Britain's information commissioner Elizabeth Denham said Facebook's business model rubs against privacy laws.
- Facebook is not even close to getting its house in order on protecting people's privacy, according to Britain's information commissioner Elizabeth Denham.
- She said Facebook's business model rubs against privacy laws and it is part of an ecosystem that has shown a "very disturbing disregard" for the data of British citizens.
- Denham's office fined Facebook last month for the Cambridge Analytica scandal, and has now referred it to the Irish Data Protection Commissioner over other concerns about data gathering.
- Facebook could be fined up to $1.6 billion if it has breached the EU's GDPR privacy laws.
Facebook is not even close to getting its house in order on protecting people's privacy, according to the woman who hit the company with a maximum fine for the Cambridge Analytica catastrophe.
The UK's Information Commissioner's Office (ICO) fined Facebook £500,000 ($645,000) last month for the Cambridge Analytica data breach, as part of an unprecedented investigation into data misuse in British politics.
Giving evidence to a British parliamentary committee on Tuesday, information commissioner Elizabeth Denham said Facebook has a lot of work to do to improve its privacy processes. She added that regulation is required to ensure the company gets its act together.
Denham said Facebook's advertising business model rubs against privacy laws and the company is part of an ecosystem that has shown a "very disturbing disregard" for the data of British citizens.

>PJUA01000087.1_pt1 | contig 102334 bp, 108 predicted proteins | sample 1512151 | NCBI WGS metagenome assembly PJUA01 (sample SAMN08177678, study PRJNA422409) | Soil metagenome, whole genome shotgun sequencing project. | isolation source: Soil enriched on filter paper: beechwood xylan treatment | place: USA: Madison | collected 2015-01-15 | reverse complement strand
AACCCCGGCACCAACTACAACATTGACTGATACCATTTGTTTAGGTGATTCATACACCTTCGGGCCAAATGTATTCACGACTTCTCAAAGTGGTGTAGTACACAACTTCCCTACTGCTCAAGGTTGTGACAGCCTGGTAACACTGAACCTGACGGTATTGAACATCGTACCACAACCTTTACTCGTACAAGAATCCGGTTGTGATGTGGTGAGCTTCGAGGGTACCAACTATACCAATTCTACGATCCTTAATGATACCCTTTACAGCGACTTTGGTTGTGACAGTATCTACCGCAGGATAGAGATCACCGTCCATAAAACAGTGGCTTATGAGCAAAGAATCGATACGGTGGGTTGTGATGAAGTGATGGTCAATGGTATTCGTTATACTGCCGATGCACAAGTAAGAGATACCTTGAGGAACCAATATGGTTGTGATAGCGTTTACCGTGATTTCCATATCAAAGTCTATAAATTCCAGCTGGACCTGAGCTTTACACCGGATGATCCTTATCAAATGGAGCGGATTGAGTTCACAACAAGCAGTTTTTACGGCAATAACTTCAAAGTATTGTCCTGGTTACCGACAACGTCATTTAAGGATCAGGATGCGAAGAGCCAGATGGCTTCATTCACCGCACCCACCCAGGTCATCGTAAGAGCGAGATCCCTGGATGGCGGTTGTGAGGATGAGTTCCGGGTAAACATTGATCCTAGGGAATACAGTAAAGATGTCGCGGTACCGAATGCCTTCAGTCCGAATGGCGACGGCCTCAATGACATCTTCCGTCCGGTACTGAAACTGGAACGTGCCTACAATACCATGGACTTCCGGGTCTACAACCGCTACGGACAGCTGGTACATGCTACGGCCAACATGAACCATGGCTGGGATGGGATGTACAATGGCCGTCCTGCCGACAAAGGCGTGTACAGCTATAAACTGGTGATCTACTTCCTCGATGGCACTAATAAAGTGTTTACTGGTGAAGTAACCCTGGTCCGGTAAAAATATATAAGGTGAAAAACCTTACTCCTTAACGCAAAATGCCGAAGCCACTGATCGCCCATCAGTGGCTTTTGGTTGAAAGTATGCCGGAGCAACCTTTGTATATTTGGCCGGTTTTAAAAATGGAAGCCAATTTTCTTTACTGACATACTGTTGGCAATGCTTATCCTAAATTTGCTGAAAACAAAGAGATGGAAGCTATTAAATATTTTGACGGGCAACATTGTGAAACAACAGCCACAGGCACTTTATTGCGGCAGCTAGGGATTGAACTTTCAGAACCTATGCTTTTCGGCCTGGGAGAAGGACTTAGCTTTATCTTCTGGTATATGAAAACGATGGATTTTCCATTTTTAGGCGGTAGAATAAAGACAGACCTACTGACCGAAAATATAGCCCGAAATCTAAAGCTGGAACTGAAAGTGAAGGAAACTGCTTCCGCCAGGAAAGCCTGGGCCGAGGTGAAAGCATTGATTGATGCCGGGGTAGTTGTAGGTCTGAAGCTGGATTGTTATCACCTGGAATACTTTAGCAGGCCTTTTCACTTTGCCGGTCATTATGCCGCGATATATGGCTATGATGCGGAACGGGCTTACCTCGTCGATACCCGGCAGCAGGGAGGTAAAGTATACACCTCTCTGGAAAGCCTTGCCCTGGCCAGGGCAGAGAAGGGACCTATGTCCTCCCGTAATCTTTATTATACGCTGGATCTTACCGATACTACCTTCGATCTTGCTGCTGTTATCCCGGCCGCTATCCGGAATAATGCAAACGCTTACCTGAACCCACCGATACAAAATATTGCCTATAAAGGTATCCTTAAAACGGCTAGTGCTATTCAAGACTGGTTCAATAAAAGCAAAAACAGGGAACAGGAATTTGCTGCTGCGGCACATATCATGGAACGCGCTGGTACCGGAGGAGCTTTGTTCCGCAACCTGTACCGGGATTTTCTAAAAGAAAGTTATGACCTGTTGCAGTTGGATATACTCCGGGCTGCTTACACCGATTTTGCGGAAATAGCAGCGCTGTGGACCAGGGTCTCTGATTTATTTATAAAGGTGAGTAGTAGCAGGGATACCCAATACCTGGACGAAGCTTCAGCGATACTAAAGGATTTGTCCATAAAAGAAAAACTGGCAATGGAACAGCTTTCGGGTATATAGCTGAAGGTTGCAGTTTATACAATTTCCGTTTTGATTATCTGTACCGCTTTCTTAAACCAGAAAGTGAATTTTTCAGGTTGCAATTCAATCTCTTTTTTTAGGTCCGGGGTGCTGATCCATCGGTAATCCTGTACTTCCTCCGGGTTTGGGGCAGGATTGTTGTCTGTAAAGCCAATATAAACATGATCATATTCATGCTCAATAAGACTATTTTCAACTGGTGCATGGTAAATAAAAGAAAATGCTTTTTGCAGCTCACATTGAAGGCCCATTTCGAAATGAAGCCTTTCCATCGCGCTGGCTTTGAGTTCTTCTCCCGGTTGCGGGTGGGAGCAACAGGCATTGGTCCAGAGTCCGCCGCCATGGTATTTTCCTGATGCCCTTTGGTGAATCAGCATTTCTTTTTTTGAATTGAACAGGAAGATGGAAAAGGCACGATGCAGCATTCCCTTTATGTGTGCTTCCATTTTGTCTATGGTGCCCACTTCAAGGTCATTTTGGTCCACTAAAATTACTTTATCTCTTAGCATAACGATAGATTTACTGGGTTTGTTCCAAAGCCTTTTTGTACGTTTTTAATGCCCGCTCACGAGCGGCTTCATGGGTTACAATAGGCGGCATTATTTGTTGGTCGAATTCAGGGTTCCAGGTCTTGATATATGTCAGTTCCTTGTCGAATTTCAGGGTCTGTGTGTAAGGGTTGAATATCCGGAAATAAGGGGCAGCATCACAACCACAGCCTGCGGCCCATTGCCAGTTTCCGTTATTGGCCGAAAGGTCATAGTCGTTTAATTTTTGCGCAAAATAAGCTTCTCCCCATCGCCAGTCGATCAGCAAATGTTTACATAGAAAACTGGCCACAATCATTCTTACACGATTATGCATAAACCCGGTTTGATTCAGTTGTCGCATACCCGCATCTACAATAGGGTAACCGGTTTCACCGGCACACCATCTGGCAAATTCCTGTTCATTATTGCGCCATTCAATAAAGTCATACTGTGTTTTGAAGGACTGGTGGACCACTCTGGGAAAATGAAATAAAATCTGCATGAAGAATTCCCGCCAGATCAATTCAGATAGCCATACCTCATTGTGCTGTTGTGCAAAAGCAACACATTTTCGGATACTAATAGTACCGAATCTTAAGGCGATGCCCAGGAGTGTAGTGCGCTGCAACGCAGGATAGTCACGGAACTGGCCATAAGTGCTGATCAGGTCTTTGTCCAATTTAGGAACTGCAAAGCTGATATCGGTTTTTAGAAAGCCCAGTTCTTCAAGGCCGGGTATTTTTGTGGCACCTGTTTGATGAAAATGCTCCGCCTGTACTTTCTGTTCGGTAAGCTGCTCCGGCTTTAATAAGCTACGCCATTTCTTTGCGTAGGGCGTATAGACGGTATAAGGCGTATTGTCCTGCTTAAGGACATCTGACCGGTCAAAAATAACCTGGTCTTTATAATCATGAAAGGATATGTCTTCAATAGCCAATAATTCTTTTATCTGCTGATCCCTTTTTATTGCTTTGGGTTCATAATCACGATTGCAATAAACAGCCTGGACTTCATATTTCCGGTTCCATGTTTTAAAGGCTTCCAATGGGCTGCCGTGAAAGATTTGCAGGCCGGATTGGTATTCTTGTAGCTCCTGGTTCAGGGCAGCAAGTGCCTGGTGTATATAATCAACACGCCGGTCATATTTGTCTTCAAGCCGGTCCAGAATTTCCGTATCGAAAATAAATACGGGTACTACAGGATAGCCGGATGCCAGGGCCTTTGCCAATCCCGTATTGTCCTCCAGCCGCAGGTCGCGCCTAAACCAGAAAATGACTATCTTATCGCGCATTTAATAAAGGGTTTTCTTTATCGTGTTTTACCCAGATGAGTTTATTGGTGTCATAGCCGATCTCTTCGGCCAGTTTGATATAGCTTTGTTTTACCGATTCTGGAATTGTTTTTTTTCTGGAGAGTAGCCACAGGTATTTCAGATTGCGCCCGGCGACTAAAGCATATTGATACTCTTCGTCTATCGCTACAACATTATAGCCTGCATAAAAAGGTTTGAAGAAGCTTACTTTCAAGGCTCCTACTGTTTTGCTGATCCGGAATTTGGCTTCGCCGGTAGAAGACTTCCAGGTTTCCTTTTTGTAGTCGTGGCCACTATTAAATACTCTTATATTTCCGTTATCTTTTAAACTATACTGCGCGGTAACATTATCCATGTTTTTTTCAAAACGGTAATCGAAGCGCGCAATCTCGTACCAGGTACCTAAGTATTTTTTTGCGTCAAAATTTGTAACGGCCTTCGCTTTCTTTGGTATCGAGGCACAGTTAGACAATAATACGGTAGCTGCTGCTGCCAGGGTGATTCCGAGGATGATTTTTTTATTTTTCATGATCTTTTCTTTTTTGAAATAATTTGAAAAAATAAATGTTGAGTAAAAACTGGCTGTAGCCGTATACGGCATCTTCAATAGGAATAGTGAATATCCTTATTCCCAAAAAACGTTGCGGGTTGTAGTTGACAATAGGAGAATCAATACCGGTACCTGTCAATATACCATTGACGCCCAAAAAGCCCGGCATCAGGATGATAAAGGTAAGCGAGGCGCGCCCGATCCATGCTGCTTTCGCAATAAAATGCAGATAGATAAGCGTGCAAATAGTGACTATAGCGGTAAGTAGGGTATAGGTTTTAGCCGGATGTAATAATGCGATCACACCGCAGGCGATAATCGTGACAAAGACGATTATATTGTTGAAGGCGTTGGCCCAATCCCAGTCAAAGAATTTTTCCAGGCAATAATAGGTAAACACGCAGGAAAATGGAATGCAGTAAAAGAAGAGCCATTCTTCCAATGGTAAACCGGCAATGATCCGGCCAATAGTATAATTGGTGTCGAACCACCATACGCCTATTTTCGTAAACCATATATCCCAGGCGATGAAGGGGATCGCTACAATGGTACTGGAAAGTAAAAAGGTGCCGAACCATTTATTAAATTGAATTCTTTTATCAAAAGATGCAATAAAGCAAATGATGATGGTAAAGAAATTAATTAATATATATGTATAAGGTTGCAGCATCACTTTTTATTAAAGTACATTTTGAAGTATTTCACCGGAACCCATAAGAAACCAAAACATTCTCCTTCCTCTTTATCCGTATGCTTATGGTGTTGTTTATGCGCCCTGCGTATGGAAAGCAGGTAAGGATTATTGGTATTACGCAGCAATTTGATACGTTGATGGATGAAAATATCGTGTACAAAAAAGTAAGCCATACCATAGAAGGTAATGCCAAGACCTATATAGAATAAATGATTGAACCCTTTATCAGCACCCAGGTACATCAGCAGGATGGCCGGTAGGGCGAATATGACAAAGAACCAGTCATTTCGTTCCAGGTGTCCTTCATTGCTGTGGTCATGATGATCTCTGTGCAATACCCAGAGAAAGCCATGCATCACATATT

"Regulators need to look at the effectiveness of their processes," she told lawmakers of the Digital, Culture, Media and Sport Committee. "There's a fundamental tension between the business model, the advertising business model of Facebook, and fundamental rights like protection of privacy."
Denham was speaking as the ICO published at 113-page investigation into the use of data analytics in political campaigns. The report provides a comprehensive account of the Cambridge Analytica breach, which allowed the political consultancy to exploit the data of 87 million Facebook users harvested by developer Dr Aleksandr Kogan.
It also refers Facebook to the Irish Data Protection Commissioner over "ongoing concerns" about the company's "targeting functions and techniques that are used to monitor individuals' browsing habits, interactions and behaviour across the internet."
The Irish Data Protection Commissioner oversees GDPR complaints made against Facebook. The EU's GDPR laws allow data regulators to fine companies up to 4% of their global turnover, which in Facebook's case would be $1.6 billion.
Business Insider has contacted Facebook for comment.
This story is developing.
Source: BUSINESS INSIDER